Diversity in the workplace is a topic that occupies a great deal of business literature and is a vital issue to nearly anyone in a management position. The issue spans a variety of sub-topics. One of the most important is whether or not a company can foster an environment of open communication in which diverse perspectives are encouraged and respected. Additionally, what methods can be utilized to encourage these diverse perspectives? Diversity in the workplace is an increasing reality that must be addressed. Minority populations, specifically African Americans, Asian Americans, and Hispanic Americans, are thought to increase to make up fifty percent of the total population by 2050 (Hostager & De Meuse, 2008). This alone indicates that diversity is a reality that must be addressed.
This issue of whether a company can foster an environment in which diverse perspectives are utilized and equally encouraged is important to any manager. It must take into account both the positive aspects and negative aspects of an increasingly diverse workplace. According to studies, workplace diversity can carry with it some negative effects, including a decrease in job satisfaction, increased divisiveness between groups including conflict and competition (Hostager & De Meuse, 2008). This is not always the case, but the reality is that there is potential for negative ramifications of workplace diversity. Increased efforts to foster diverse perspectives may worsen already heightened tensions if the workplace is already suffering from these negatives. This is one consideration to keep in mind when attempting to increase communication and the voicing and acceptance of diverse perspectives.
In contrast, some studies and theorists suggest that the only way to avoid negative ramifications (such as high turnover among highly-qualified minority employees), is to foster an environment or workplace culture of inclusion (Pless & Maak, 2004). In order to achieve this culture of inclusion, theorists encourage managers to build relationships among diverse employees by encouraging employees to recognize differences while looking for common ground (Pless & Maak, 2004). This can be done through various team building activities that allow employees to interact with one another in a non-threatening environment.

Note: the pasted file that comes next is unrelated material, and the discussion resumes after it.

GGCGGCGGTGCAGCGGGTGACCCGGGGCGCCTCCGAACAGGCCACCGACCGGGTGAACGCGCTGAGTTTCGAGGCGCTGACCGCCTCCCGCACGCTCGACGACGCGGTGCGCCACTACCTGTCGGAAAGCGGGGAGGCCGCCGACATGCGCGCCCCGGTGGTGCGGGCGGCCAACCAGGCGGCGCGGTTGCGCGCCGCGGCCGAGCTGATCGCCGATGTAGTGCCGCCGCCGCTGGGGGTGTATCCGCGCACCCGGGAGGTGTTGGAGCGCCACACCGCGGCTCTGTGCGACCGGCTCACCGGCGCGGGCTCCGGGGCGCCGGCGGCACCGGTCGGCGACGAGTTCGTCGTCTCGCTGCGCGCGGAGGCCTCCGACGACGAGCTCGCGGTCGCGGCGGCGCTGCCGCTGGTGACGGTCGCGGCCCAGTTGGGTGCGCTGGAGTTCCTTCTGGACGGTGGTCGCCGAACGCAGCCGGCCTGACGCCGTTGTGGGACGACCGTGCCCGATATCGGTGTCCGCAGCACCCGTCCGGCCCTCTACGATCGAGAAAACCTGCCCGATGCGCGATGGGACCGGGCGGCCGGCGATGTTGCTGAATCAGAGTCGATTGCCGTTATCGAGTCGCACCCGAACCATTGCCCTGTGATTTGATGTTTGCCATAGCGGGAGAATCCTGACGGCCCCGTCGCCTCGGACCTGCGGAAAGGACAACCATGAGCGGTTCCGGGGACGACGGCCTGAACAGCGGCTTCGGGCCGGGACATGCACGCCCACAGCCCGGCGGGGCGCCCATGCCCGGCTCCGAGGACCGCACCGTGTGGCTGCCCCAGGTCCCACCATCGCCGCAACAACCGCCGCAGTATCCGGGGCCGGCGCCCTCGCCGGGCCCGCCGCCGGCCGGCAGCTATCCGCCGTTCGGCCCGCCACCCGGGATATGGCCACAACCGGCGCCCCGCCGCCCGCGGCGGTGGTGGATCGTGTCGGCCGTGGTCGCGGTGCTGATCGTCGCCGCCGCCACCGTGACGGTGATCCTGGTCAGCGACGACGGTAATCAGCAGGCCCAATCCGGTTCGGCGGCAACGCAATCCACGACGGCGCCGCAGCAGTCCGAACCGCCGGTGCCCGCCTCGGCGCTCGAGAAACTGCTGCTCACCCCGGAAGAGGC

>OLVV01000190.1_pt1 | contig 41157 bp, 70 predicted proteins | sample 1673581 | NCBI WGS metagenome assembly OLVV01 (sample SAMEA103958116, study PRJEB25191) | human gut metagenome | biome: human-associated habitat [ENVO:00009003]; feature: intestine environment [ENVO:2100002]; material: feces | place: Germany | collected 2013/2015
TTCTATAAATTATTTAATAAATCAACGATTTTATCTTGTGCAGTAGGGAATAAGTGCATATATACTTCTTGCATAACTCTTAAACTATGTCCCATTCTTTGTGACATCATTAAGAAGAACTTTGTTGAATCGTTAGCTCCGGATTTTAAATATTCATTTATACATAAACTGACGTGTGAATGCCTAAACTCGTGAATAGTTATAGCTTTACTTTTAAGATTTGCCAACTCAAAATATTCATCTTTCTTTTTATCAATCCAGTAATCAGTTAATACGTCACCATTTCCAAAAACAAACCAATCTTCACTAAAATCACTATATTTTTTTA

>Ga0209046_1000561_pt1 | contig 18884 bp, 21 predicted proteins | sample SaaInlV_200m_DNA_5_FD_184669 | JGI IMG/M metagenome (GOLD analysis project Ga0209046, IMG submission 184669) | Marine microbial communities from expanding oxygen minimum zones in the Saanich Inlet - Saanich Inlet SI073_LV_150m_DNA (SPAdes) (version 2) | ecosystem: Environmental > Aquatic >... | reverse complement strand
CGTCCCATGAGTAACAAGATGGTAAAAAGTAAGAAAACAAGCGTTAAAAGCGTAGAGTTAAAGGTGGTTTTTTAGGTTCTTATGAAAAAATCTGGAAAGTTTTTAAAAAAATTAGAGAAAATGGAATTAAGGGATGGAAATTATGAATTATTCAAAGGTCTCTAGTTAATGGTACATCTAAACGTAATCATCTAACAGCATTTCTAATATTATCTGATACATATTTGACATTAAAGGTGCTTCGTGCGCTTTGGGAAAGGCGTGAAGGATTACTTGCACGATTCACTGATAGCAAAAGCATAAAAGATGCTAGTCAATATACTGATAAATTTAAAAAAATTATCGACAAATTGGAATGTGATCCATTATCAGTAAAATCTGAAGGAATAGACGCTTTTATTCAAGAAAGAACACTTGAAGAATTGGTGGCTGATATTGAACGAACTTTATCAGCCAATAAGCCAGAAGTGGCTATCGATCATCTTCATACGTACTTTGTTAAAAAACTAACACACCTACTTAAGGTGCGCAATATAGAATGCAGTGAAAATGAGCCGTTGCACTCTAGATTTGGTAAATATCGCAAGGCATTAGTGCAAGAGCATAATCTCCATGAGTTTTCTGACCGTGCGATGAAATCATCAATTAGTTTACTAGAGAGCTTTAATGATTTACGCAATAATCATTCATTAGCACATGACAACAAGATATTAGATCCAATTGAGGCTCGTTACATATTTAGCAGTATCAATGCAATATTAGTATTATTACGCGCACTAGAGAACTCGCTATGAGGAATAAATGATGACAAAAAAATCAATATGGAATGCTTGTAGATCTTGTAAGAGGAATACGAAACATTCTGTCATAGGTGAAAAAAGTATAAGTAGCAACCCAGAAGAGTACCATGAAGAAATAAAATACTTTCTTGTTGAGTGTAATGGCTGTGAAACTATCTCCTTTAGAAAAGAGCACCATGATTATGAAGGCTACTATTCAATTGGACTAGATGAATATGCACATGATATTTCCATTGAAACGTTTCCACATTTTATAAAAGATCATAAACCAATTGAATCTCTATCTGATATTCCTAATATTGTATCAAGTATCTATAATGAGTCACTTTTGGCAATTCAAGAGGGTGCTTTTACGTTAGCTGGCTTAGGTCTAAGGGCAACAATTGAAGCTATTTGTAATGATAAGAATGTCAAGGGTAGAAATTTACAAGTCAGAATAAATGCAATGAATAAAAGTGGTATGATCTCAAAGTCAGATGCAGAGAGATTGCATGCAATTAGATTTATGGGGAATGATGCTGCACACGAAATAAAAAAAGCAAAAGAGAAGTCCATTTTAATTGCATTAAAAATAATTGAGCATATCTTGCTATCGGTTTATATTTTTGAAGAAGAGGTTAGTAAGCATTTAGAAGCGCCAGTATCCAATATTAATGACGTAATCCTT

Some managers encourage the idea of treating all employees as separate but equal as a way in which to foster the acceptance of diverse perspectives. However some employees may resist such measures and policies based on personal biases or presumed group loyalties. In order to attempt to overcome this managers can employ a variety of techniques when addressing diverse groups and encouraging their opinions. The nominal group technique for problem-solving and decision-making is one way in which diverse perspectives may be encouraged with equal weight. This is a method in which individuals are given time to generate a list of ideas themselves and write them down, then ideas are shared round-robin style until all ideas are heard. Then finally the ideas are discussed by the whole group in an open forum (Van De Ven & Delbecq, 1974). This method as with any, has potential flaws, such as withholding of ideas for fear of rejection, or rejection of ideas based on group or personal biases. No method is perfect.
All-in-all, it can be said that efforts to foster an environment of open communication in which diverse perspectives are encouraged and accepted, are important given the increasingly diverse workforce. The issue of whether or not this is possible or positive is one that requires further exploration. There are a variety of methods that are available to managers to attempt to do so, but each much be adapted to the particular company and situation. Because there are negative and positive aspects associated with diverse workplaces, there are also positives and negatives to attempting to foster an environment where all diverse perspectives are given equal merit. Given all of this, this is a subject that certainly warrants further exploration and study.
Hostager, T.J., & De Meuse, K.P. (2008, Dec.). The Effects of a Diversity Learning Experience on Positive and Negative Diversity Perceptions. Journal of Business and Psychology, 23(3/4). 127-139.
Pless, N.M., & Maak, T. (2004, Oct.). Building an Inclusive Diversity Culture: Principles, Processes, and Practices. Journal of Business Ethics, 54(2). 129-147.
Van De Ven, A.H., & Delbecq, A.L. (1974, Dec.). The Effectiveness of Nominal, Delphi, and Interacting Group Decision Making Processes. The Academy of Management Journal, 17(4). 605-621.